After a rocky start, she thrived and went on to study at Harvard and Cambridge, gaining a BA, an MPhil and a PhD.

Key to success

So what does it tell us about our education system when a young woman with no formal experience of schooling until the age of 17 can achieve so highly in just a few years?

For Westover, the key to her success has been a passion for education. She feels that this is where mainstream schooling can go wrong: it beats that passion out of children through curriculum choices and testing.

“When education becomes associated with boredom and passivity, it becomes almost a punishment,” she argues. “[Once I was in school] I never resented the hours I had to spend studying and writing essays. But I had to do it for only a few years, so it was no big deal. If I’d had to spend my life from the age of 5 on the education conveyer belt, perhaps I would have become tired of it by then. I’m so grateful that I wasn’t taking tests from seven years old. I came to education fresh and ready to learn, rather than burned out.”

She believes that children are being turned off education because it denies them a voice and a role. “We start teaching children formally at such a young age,” she says. “I worry about five- and six-year-olds having to sit quietly in a classroom, listening, and learning that this is education…They’re farmed through school, achieving one objective then being pushed to the next. At what point do they get a say in what they want to learn and achieve?”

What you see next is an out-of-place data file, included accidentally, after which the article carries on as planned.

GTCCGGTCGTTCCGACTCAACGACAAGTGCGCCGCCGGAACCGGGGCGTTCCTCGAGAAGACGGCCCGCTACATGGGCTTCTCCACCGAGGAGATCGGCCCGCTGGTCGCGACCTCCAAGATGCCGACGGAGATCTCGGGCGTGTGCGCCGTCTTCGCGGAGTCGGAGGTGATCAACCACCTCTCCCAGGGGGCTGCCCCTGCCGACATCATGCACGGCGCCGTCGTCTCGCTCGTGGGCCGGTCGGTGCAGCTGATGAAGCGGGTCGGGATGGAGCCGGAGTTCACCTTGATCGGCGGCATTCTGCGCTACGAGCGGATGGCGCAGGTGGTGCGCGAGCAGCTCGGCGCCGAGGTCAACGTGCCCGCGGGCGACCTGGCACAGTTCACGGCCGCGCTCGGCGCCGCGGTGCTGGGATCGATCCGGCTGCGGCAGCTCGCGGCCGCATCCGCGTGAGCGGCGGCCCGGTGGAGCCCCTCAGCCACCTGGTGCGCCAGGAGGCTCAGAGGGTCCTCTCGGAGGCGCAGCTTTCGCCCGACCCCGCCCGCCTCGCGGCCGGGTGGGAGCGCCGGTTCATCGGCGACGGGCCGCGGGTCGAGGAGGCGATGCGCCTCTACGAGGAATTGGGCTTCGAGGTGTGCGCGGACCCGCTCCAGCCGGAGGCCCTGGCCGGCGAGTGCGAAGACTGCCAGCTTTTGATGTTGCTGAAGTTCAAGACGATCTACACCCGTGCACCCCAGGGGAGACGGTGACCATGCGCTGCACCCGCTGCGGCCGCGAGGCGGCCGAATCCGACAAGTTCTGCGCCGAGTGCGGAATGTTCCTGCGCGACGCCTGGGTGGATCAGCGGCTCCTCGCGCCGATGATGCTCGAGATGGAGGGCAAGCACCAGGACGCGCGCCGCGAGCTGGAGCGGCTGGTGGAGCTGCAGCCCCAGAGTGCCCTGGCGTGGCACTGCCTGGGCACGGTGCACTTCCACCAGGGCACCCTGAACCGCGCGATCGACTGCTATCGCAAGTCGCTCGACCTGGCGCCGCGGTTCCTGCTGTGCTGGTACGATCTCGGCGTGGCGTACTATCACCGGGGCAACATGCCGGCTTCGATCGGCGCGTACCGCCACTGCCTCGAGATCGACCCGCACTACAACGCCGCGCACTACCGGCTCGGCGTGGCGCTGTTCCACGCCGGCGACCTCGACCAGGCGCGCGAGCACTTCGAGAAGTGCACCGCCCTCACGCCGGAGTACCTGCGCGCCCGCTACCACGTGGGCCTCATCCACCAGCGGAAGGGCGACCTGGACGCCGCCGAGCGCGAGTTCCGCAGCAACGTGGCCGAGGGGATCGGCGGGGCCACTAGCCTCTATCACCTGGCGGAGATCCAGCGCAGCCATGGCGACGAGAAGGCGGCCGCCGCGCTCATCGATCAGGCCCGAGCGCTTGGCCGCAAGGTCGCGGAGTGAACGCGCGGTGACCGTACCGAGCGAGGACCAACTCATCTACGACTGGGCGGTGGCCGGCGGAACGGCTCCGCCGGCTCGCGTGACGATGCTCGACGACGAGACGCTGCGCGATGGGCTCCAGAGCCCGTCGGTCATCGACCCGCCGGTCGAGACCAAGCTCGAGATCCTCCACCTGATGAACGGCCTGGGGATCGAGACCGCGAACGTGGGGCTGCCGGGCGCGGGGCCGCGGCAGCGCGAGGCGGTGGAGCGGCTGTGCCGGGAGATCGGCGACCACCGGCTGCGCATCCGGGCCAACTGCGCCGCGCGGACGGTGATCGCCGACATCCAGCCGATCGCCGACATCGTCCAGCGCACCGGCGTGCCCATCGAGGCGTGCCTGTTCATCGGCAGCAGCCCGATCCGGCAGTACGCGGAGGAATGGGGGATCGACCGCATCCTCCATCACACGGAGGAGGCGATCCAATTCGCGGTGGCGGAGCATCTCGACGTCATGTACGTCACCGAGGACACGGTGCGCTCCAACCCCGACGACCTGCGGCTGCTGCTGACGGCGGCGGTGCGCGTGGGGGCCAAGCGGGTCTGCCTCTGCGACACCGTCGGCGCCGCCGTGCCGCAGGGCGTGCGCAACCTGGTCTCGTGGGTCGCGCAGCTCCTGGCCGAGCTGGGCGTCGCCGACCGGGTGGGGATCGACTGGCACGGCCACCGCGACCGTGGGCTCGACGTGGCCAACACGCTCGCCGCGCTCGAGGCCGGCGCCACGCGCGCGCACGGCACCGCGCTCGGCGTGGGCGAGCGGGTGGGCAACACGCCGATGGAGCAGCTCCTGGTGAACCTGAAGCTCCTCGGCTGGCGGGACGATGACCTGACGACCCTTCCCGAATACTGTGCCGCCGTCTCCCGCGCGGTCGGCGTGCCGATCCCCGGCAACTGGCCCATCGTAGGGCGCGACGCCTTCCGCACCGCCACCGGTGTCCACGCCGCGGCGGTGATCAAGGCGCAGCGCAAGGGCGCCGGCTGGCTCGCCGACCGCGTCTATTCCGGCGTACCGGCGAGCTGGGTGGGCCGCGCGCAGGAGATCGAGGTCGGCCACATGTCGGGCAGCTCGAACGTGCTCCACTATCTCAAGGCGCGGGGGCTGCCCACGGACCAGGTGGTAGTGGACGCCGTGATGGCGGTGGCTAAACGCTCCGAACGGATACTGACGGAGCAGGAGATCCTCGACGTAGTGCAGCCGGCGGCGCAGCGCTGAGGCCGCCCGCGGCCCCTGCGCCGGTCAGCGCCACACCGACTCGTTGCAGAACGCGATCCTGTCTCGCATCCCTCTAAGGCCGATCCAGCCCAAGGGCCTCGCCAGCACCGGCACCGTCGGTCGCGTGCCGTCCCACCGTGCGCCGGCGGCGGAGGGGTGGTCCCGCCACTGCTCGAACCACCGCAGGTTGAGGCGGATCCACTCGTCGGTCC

Westover is adamant that we could achieve much more if children were involved in designing their own curriculum and choosing their learning path.

“Maybe teachers need to be getting the class together at the start of term and asking: ‘What do you want to learn about? What do you want to read?’ Get them past the view that education is predominantly passive and instead let them realise their minds have the potential to expand…Kids see education as classroom, chalkboards and exams. But that isn’t what it’s about. It’s about making a person…It’s about challenging your existing views and filling your mind.”

How can a teacher challenge if a student is picking the lesson topics? Surely they cannot pick what they don’t know, so their worldview would never be challenged?